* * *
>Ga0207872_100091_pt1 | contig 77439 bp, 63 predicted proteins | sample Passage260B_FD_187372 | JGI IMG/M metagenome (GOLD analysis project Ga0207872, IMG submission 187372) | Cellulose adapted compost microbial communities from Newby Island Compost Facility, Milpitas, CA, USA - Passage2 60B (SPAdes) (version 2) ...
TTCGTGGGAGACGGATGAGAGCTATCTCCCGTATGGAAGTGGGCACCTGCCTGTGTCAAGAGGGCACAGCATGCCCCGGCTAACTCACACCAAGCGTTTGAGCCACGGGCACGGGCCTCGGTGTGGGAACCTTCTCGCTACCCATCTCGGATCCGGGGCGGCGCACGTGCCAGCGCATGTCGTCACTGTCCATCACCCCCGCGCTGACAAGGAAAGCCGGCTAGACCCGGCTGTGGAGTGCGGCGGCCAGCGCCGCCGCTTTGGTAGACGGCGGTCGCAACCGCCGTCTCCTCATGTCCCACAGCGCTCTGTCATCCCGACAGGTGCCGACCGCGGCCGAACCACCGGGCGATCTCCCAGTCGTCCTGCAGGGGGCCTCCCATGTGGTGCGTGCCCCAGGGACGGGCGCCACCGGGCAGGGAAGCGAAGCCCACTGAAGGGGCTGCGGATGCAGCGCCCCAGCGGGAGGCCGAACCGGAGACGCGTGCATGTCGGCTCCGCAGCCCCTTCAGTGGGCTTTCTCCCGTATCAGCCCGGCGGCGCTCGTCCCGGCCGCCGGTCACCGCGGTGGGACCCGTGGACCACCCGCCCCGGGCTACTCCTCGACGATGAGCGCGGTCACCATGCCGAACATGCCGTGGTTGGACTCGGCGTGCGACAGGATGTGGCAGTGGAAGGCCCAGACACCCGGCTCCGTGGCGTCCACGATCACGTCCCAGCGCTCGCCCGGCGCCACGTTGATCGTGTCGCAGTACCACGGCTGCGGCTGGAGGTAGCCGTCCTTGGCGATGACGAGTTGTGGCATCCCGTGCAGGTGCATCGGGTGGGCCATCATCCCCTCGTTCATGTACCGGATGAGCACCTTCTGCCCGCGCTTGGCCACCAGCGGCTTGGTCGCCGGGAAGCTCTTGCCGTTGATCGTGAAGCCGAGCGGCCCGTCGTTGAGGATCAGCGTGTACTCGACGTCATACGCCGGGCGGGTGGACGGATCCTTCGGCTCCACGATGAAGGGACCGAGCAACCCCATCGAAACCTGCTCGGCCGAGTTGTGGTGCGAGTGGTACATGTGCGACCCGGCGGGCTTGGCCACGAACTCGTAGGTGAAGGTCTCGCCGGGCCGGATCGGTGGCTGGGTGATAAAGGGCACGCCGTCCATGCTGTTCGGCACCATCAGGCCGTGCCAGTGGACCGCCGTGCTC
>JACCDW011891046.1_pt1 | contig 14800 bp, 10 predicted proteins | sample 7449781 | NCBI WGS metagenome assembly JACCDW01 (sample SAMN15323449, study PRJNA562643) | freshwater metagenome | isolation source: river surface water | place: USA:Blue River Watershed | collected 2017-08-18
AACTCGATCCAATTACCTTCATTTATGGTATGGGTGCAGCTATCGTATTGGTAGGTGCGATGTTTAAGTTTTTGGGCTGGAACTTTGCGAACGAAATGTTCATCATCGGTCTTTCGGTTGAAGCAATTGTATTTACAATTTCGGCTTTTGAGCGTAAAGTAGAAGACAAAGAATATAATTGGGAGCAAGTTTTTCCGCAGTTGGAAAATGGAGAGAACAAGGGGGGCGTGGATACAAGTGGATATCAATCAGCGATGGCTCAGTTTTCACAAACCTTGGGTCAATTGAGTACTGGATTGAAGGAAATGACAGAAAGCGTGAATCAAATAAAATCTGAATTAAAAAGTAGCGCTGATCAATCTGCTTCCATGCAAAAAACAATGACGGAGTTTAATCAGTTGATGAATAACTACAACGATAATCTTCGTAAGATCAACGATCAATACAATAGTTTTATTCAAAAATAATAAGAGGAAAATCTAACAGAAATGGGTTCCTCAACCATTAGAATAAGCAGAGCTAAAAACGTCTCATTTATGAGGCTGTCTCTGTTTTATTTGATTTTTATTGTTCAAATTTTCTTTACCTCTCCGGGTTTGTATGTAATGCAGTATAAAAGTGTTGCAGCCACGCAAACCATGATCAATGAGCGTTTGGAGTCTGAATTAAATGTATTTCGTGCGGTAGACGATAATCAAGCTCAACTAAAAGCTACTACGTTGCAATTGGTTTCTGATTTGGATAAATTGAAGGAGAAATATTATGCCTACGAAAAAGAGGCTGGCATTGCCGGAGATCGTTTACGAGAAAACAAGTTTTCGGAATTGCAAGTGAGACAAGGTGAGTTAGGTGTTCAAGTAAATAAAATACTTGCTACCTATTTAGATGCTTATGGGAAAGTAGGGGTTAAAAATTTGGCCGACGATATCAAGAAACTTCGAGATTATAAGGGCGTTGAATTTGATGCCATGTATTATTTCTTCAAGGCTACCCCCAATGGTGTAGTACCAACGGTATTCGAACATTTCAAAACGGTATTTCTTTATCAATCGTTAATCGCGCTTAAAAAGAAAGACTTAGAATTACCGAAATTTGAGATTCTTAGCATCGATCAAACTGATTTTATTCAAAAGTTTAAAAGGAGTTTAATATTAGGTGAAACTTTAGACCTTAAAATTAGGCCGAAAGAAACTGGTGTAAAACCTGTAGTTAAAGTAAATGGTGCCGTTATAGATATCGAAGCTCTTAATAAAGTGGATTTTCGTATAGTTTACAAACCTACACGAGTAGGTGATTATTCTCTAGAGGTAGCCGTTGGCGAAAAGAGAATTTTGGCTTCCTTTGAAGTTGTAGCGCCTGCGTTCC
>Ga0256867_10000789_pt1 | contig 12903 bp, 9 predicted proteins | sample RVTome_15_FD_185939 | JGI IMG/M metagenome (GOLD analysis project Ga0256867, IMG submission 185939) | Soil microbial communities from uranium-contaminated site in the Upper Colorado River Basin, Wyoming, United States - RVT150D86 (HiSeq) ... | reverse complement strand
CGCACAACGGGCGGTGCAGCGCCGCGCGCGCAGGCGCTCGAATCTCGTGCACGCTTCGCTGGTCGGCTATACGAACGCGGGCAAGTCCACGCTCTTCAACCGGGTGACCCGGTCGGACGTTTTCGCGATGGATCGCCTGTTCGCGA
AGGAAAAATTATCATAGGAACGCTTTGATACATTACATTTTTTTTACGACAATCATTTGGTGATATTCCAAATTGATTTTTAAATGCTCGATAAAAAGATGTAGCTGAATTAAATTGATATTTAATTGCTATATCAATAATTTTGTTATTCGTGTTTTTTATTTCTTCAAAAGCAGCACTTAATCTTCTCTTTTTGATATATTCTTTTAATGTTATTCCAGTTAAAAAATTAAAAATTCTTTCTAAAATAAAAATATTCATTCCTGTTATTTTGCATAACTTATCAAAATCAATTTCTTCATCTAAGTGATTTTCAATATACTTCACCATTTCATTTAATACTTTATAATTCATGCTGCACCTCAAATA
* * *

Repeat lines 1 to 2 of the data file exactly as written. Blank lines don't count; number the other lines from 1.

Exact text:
>Ga0207872_100091_pt1 | contig 77439 bp, 63 predicted proteins | sample Passage260B_FD_187372 | JGI IMG/M metagenome (GOLD analysis project Ga0207872, IMG submission 187372) | Cellulose adapted compost microbial communities from Newby Island Compost Facility, Milpitas, CA, USA - Passage2 60B (SPAdes) (version 2) ...
TTCGTGGGAGACGGATGAGAGCTATCTCCCGTATGGAAGTGGGCACCTGCCTGTGTCAAGAGGGCACAGCATGCCCCGGCTAACTCACACCAAGCGTTTGAGCCACGGGCACGGGCCTCGGTGTGGGAACCTTCTCGCTACCCATCTCGGATCCGGGGCGGCGCACGTGCCAGCGCATGTCGTCACTGTCCATCACCCCCGCGCTGACAAGGAAAGCCGGCTAGACCCGGCTGTGGAGTGCGGCGGCCAGCGCCGCCGCTTTGGTAGACGGCGGTCGCAACCGCCGTCTCCTCATGTCCCACAGCGCTCTGTCATCCCGACAGGTGCCGACCGCGGCCGAACCACCGGGCGATCTCCCAGTCGTCCTGCAGGGGGCCTCCCATGTGGTGCGTGCCCCAGGGACGGGCGCCACCGGGCAGGGAAGCGAAGCCCACTGAAGGGGCTGCGGATGCAGCGCCCCAGCGGGAGGCCGAACCGGAGACGCGTGCATGTCGGCTCCGCAGCCCCTTCAGTGGGCTTTCTCCCGTATCAGCCCGGCGGCGCTCGTCCCGGCCGCCGGTCACCGCGGTGGGACCCGTGGACCACCCGCCCCGGGCTACTCCTCGACGATGAGCGCGGTCACCATGCCGAACATGCCGTGGTTGGACTCGGCGTGCGACAGGATGTGGCAGTGGAAGGCCCAGACACCCGGCTCCGTGGCGTCCACGATCACGTCCCAGCGCTCGCCCGGCGCCACGTTGATCGTGTCGCAGTACCACGGCTGCGGCTGGAGGTAGCCGTCCTTGGCGATGACGAGTTGTGGCATCCCGTGCAGGTGCATCGGGTGGGCCATCATCCCCTCGTTCATGTACCGGATGAGCACCTTCTGCCCGCGCTTGGCCACCAGCGGCTTGGTCGCCGGGAAGCTCTTGCCGTTGATCGTGAAGCCGAGCGGCCCGTCGTTGAGGATCAGCGTGTACTCGACGTCATACGCCGGGCGGGTGGACGGATCCTTCGGCTCCACGATGAAGGGACCGAGCAACCCCATCGAAACCTGCTCGGCCGAGTTGTGGTGCGAGTGGTACATGTGCGACCCGGCGGGCTTGGCCACGAACTCGTAGGTGAAGGTCTCGCCGGGCCGGATCGGTGGCTGGGTGATAAAGGGCACGCCGTCCATGCTGTTCGGCACCATCAGGCCGTGCCAGTGGACCGCCGTGCTC